MCI was requested by the Sisters of St. Joseph of Tarbes to improve maternal health in Nyabwina Parish, Uganda. MCI had worked with the sisters during the successful maternal health project in Kenya. A Needs Assessment team was sent in February 2020 to gather information and identify what could be done to improve maternal health care in this region.
Nyabwina is a beautiful region with lush green jungle surrounded with scenic mountains running along the entire region. The roads are very poor especially during the rainy season. Flash flooding and runoff from the mountains can wipeout villages very quickly. The main source of income is the banana crop which is sold to the local markets.
Many of the villages are isolated and not included in any national statistics:
30% of births are performed at St. Claret Health Centre.
70% of births still occur at home by traditional birth attendants (TBAs) or Community Health Care Workers.
The maternal death rate is 1 in 10.
Main causes of maternal mortality are infection, post-natal care (haemorrhage) and malnutrition.
Despite best efforts, the health centre still has 1 maternal death every 3 months due to lack of trained professional, equipment, and/or medicines
These are the known statistics. Many mothers’ deaths are unknown and never reported.
The Project: Project Mbarara
Following the 2020 MaterCare assessment and working with the Sisters through ZOOM during the COVID lockdown, MaterCare developed a project that would improve maternal and infant health in this very poor region. It will provide a properly staffed and equipped maternity centre with a maternity ward in Nyabwina. It will construct small modest outreach/ maternity centres in each distant remote village including Ruballe and Katunga, where there are no antenatal services.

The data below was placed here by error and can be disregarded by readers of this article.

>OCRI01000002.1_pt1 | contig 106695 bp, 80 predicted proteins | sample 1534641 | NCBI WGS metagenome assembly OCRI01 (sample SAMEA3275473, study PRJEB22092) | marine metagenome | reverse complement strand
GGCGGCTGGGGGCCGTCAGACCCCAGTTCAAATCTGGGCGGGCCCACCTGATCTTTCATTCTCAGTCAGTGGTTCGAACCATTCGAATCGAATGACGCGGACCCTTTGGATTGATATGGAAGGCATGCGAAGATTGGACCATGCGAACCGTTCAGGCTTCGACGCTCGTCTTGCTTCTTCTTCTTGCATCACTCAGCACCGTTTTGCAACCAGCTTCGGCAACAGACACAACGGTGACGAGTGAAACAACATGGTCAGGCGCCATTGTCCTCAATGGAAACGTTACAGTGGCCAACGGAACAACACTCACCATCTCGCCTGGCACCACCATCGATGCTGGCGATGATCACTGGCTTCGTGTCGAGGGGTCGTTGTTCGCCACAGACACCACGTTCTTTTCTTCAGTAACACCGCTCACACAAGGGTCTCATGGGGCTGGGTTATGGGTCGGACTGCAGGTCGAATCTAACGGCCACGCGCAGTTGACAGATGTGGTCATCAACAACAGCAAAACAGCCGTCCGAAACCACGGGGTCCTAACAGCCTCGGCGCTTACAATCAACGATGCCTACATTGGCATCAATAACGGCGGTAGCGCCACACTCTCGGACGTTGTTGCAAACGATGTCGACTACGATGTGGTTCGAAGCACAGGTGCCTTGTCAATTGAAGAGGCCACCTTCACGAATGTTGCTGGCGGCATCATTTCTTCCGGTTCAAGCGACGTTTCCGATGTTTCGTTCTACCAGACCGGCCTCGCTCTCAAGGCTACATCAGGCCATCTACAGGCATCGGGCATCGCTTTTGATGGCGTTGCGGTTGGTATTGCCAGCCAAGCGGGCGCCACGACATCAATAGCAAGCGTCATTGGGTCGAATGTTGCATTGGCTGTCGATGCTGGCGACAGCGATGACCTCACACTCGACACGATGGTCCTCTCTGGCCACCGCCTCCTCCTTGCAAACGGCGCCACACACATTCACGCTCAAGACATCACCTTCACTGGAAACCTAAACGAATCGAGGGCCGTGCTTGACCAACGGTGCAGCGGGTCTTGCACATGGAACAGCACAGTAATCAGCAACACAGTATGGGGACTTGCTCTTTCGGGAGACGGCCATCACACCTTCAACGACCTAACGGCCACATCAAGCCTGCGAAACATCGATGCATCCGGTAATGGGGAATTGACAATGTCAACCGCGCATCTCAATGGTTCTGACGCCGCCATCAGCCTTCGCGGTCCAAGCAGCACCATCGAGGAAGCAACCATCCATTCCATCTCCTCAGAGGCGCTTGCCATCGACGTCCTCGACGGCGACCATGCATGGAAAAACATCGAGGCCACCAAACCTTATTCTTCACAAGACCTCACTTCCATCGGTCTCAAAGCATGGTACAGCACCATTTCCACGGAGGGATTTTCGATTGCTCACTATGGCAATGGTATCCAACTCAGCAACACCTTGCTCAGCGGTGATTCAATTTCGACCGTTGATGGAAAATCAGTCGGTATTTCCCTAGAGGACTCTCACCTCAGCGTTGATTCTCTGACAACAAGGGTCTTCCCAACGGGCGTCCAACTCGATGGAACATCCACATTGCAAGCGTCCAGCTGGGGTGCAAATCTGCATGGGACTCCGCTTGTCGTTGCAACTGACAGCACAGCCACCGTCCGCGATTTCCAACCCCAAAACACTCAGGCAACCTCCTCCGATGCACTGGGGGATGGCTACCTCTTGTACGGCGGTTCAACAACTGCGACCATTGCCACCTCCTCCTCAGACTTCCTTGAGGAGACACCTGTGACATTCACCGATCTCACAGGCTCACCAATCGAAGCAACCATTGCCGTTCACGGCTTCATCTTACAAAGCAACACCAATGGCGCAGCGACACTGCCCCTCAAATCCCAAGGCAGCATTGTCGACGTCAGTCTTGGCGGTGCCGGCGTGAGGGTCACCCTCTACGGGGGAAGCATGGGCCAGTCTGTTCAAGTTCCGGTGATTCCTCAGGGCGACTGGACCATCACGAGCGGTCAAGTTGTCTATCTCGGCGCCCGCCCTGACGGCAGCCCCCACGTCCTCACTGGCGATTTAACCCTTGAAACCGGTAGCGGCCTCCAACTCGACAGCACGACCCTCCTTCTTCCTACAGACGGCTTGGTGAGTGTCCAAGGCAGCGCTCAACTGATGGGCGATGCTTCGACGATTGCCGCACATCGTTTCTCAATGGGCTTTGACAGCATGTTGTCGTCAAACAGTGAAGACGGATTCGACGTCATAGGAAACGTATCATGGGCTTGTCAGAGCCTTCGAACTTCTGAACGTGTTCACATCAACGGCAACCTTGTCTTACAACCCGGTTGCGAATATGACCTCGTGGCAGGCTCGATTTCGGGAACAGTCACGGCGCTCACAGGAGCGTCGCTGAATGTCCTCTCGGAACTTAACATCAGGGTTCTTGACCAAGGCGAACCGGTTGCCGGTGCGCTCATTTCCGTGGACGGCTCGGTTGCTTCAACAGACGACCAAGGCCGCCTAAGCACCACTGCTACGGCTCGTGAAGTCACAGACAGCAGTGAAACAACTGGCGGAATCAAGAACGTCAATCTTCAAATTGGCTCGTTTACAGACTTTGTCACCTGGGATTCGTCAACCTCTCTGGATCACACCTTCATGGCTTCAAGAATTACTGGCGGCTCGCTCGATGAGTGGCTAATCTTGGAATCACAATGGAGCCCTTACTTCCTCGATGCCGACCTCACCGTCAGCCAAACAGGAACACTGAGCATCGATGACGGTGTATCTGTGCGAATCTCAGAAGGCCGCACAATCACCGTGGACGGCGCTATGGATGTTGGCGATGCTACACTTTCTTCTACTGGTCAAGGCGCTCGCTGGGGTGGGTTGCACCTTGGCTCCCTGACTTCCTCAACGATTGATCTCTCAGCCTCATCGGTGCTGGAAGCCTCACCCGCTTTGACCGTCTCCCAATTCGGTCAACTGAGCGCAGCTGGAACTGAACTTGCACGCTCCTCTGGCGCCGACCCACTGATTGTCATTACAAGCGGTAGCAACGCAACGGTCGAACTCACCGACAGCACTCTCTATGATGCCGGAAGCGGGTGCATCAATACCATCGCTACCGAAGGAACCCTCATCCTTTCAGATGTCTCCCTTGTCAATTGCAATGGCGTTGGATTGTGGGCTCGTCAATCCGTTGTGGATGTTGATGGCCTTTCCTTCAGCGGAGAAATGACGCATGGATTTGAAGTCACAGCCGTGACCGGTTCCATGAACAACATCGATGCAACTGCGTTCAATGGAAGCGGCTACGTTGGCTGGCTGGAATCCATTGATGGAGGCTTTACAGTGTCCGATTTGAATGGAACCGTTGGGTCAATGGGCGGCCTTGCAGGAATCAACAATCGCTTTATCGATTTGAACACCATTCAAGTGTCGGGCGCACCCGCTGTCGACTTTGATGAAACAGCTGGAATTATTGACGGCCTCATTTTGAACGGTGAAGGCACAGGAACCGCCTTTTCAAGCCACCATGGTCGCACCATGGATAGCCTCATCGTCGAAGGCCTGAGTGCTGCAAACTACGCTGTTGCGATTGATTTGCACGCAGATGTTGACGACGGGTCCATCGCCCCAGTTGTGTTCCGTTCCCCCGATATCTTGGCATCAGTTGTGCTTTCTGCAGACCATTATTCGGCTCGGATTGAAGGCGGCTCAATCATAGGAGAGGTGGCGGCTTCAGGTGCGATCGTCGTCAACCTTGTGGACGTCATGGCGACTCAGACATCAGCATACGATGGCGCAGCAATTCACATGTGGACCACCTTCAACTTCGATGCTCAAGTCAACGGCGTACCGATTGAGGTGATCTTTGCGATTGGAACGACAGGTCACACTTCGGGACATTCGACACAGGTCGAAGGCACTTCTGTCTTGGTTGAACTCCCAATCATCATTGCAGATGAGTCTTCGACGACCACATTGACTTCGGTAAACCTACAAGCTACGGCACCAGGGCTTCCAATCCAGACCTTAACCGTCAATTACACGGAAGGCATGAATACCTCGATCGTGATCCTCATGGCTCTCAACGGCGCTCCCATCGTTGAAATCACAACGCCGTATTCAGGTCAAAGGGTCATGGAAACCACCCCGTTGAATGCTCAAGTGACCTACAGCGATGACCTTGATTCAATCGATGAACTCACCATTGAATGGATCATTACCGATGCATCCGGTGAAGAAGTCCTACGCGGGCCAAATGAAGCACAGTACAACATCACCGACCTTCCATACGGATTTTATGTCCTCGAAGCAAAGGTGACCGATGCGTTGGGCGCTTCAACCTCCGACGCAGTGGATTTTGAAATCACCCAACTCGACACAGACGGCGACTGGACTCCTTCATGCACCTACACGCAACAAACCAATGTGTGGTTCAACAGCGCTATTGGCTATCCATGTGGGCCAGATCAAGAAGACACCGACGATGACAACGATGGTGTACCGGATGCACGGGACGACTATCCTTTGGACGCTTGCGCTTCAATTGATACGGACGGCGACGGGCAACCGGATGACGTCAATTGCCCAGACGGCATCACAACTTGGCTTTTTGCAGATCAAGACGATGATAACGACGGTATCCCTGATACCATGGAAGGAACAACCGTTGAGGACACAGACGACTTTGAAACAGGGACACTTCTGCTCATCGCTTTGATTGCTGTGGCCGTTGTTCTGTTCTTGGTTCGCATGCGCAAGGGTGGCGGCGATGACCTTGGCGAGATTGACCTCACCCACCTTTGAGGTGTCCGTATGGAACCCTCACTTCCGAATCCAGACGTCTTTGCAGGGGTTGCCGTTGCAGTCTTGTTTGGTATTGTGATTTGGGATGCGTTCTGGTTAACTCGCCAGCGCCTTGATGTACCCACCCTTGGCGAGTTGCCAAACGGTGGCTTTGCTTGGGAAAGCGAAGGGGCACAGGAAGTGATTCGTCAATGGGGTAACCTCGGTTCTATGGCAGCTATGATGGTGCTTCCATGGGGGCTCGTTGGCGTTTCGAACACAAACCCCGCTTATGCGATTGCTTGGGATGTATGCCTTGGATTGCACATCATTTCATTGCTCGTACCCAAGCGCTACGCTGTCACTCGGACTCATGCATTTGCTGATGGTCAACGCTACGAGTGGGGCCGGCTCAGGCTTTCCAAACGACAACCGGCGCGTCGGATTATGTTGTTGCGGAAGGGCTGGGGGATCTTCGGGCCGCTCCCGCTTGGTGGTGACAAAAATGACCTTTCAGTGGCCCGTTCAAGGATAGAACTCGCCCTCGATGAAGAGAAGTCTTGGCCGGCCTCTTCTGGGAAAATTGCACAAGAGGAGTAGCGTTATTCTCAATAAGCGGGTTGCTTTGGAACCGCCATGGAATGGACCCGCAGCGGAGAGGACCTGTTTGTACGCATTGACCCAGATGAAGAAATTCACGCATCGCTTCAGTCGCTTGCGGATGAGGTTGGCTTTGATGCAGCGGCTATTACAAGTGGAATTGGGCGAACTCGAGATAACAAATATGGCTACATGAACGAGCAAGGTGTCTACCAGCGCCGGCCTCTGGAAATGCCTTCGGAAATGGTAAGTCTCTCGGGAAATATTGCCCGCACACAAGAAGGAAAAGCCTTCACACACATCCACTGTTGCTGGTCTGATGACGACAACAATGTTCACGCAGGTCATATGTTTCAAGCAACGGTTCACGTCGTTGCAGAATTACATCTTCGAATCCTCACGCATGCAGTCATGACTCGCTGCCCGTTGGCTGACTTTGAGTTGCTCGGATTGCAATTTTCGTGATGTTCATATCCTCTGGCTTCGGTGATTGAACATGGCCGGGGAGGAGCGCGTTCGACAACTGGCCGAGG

Rather than constructing a new health centre, MaterCare will renovate an unused school next to the Sisters’ residence and construct an addition to house the maternity ward. The maternity unit will be properly staffed with trained nurse/midwives with functioning life saving equipment.
Communication within the region is quite good with most families possessing or having access to mobile phones. Emergency transport between the maternity centre and surrounding villages is rather poor especially during and after the rainy season. Specially designed maternity motorcycle ambulances in each village will improve transport for high risk mothers and reduce the time required to access life-saving care.
The project will also improve the referral system. MaterCare will provide training to the TBAs and community health workers to identify high risk mothers as they near their due date. It will also enhance family preparedness as the due date nears, which should be a ‘happy and exciting’ time.
Find out more at: https://www.matercare.org/uganda